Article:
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Correct Writing How-To

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How to use English Punctuation Correctly

With the dawn of the Internet, the birth of Internet slang, and the growing age of SMS, many individuals are forgetting the fundamental aspects of English punctuation. Would you like to write a great paper for one of your classes? Maybe you need to submit a polished, impeccable proposal to your boss? If so, it will help to know proper usage of punctuation. Consider this article a crash course in English punctuation, and read on.

How to use Apostrophes

Do not use apostrophes or quotation marks for emphasis. For example, take a billboard that says: Joe Schmo, the “best” realtor in town! It makes the word “best” appear sarcastic and untrue, rather than emphasized.

Good God, if people would only read these two articles, and nothing else… The Internet would be a better place. I’m sort of a grammar nazi, and abuse of apostrophes, quotation marks, and other punctuational errors sort of break my brain.

Besides, if you don’t pay attention to the article, you risk ending up on the “Blog” of “Unnecessary” Quotation Marks or on Apostrophe Abuse. This is your warning, heed it well!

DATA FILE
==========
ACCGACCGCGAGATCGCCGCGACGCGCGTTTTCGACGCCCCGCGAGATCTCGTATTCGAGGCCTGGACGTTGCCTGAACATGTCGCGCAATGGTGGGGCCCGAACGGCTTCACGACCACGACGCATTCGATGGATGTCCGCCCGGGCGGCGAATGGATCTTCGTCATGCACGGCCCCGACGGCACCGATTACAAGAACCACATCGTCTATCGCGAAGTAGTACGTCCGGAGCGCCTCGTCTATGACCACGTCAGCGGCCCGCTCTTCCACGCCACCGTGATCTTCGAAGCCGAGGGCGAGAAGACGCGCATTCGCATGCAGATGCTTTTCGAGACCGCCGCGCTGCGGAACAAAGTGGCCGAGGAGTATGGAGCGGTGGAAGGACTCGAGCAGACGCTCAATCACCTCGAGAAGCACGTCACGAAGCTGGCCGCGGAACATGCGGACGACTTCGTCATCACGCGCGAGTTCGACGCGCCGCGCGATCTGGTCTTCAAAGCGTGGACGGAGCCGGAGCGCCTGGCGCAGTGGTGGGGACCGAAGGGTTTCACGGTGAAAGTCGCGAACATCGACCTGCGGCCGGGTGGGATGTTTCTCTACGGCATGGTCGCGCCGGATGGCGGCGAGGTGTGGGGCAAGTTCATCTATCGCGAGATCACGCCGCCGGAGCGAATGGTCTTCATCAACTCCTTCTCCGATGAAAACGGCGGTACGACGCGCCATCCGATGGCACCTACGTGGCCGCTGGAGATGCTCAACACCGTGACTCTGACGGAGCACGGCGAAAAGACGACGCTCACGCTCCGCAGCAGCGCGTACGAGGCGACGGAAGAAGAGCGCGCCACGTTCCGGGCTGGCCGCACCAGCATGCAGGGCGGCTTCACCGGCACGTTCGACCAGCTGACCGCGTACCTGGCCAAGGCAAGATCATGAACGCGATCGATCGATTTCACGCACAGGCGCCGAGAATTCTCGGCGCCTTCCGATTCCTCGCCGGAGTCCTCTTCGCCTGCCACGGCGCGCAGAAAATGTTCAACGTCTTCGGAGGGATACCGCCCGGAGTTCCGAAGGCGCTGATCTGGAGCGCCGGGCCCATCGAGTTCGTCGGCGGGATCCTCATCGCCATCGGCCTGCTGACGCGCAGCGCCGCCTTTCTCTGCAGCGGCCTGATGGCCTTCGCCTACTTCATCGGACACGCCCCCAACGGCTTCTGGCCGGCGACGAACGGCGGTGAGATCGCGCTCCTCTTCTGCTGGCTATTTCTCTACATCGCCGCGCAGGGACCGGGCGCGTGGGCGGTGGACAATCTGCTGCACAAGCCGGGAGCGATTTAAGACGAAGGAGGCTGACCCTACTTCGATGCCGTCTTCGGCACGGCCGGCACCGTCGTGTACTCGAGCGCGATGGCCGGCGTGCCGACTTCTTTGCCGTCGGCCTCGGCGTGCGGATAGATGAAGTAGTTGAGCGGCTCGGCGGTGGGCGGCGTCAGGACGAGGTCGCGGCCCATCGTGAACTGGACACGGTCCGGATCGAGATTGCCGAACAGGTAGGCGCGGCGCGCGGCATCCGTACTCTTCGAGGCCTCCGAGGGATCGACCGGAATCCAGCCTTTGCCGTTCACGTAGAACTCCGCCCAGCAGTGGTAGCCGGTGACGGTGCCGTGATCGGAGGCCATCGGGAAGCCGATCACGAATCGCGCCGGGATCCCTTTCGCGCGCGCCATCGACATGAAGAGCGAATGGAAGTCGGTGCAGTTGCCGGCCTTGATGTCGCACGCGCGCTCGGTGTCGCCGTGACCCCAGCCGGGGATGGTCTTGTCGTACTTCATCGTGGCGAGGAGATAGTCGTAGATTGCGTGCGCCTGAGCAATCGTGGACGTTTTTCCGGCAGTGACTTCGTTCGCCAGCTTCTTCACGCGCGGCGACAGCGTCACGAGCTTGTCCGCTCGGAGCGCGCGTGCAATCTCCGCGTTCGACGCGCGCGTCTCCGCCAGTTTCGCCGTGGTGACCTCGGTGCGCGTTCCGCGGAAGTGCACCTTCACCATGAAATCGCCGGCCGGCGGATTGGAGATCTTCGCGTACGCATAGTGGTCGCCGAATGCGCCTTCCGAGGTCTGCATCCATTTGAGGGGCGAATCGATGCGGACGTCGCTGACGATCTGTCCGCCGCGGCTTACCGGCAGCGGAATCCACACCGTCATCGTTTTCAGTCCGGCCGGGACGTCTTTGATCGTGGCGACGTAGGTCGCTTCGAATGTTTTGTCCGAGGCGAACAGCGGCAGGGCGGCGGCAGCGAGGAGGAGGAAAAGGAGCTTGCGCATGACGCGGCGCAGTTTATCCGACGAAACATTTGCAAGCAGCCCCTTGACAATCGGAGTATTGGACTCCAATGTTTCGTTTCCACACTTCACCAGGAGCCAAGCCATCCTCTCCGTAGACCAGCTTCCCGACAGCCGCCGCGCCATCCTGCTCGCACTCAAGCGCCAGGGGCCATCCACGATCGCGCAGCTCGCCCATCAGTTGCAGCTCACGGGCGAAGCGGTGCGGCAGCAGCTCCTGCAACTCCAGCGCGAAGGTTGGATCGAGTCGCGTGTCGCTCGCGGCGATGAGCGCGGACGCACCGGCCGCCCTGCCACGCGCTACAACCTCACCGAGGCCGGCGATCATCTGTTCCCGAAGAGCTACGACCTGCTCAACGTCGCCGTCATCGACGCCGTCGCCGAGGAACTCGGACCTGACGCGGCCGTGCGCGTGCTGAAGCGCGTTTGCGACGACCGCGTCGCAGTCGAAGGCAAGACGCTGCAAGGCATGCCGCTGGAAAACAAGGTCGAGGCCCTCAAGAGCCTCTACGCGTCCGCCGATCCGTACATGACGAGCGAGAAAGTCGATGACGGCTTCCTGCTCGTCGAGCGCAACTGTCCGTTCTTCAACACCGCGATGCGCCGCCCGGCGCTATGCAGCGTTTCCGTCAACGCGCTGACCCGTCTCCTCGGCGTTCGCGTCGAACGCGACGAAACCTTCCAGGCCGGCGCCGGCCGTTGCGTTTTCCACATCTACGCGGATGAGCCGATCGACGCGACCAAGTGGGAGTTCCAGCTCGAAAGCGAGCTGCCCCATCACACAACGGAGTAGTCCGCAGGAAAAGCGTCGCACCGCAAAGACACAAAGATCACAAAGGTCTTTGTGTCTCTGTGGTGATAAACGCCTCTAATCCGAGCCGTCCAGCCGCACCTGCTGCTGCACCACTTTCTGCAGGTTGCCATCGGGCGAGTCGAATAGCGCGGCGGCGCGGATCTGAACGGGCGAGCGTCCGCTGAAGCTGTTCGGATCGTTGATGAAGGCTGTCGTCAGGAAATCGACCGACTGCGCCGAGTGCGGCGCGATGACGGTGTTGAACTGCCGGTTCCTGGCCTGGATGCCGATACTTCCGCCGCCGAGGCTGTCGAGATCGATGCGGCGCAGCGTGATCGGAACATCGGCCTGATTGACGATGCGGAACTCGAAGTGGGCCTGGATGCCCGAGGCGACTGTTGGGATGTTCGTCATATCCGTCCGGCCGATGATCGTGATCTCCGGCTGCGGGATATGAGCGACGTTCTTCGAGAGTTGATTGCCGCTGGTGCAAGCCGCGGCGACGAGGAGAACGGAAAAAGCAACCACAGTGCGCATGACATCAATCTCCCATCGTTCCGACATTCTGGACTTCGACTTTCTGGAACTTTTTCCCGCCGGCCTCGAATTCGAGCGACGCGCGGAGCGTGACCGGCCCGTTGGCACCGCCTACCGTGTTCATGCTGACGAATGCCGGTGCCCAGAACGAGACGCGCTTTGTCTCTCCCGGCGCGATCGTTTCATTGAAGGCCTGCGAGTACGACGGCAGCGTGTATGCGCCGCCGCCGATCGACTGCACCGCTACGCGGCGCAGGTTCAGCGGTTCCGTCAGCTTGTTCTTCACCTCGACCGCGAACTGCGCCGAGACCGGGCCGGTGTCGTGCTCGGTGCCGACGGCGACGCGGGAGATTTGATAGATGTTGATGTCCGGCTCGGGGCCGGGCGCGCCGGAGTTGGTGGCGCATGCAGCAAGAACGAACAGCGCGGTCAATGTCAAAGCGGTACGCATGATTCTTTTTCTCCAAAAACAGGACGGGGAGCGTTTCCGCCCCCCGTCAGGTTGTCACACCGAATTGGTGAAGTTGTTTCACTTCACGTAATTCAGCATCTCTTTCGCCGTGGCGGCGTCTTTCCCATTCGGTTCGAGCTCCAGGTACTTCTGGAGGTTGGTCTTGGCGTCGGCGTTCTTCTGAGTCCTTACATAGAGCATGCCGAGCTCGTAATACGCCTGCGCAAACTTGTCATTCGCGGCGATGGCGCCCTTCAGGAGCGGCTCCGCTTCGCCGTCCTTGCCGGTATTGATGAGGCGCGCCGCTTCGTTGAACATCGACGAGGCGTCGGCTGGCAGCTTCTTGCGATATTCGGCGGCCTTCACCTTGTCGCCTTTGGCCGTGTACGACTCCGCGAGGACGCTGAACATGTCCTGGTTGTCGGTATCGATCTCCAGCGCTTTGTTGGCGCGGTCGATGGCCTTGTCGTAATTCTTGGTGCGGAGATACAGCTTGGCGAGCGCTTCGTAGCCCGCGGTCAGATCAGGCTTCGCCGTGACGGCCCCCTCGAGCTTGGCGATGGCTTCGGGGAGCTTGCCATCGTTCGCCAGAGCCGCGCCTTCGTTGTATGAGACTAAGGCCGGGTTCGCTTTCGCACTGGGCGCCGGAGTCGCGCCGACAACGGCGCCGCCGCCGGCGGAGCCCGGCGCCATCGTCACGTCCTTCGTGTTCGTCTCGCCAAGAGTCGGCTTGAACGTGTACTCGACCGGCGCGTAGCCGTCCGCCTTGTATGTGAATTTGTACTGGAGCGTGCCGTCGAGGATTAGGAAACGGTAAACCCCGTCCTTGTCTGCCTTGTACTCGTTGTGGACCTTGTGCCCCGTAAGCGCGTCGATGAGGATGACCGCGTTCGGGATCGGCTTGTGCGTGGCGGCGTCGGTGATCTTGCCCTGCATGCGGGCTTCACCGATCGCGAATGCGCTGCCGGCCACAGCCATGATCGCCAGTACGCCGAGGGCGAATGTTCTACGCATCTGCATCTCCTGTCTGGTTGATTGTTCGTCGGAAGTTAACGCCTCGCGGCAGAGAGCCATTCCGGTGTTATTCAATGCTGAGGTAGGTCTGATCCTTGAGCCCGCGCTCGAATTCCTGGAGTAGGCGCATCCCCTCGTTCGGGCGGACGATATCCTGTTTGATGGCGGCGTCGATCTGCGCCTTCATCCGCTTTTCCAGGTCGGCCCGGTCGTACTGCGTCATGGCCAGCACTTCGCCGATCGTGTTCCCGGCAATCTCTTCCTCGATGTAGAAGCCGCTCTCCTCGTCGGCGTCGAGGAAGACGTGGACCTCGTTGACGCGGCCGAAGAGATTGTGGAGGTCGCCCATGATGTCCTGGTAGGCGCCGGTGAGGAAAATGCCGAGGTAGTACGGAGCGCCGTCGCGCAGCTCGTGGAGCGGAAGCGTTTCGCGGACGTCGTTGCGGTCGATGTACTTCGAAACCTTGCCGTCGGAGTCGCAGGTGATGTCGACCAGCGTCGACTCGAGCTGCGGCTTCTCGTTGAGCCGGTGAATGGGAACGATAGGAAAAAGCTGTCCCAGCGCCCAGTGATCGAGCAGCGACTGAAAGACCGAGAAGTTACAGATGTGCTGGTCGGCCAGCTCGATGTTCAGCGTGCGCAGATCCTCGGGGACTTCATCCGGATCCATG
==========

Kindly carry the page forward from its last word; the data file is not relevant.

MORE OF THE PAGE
How to Use There, Their and They’re

The English language is full of problems like the one presented by there, their and they’re. Most native English speakers pronounce these words the same way; therefore, it is difficult for some to judge in which situation to use which spelling. Each spelling means a very different thing; if you’d like to learn the difference, read on!

I often worry about the state of the English language. There’s a trend, obviously, towards typing as we speak, as the self on the Internet has become a second version of the physical self. We don’t see the contractions, punctuation marks, pauses, and other such written things as we speak, so once we start using text as a speech medium, of course it’s less and less common to see properly written things.

Good? Bad? I don’t like it but I don’t know whether it will get better. This isn’t a problem of education, or “where are the parents.” It’s deeper than that.

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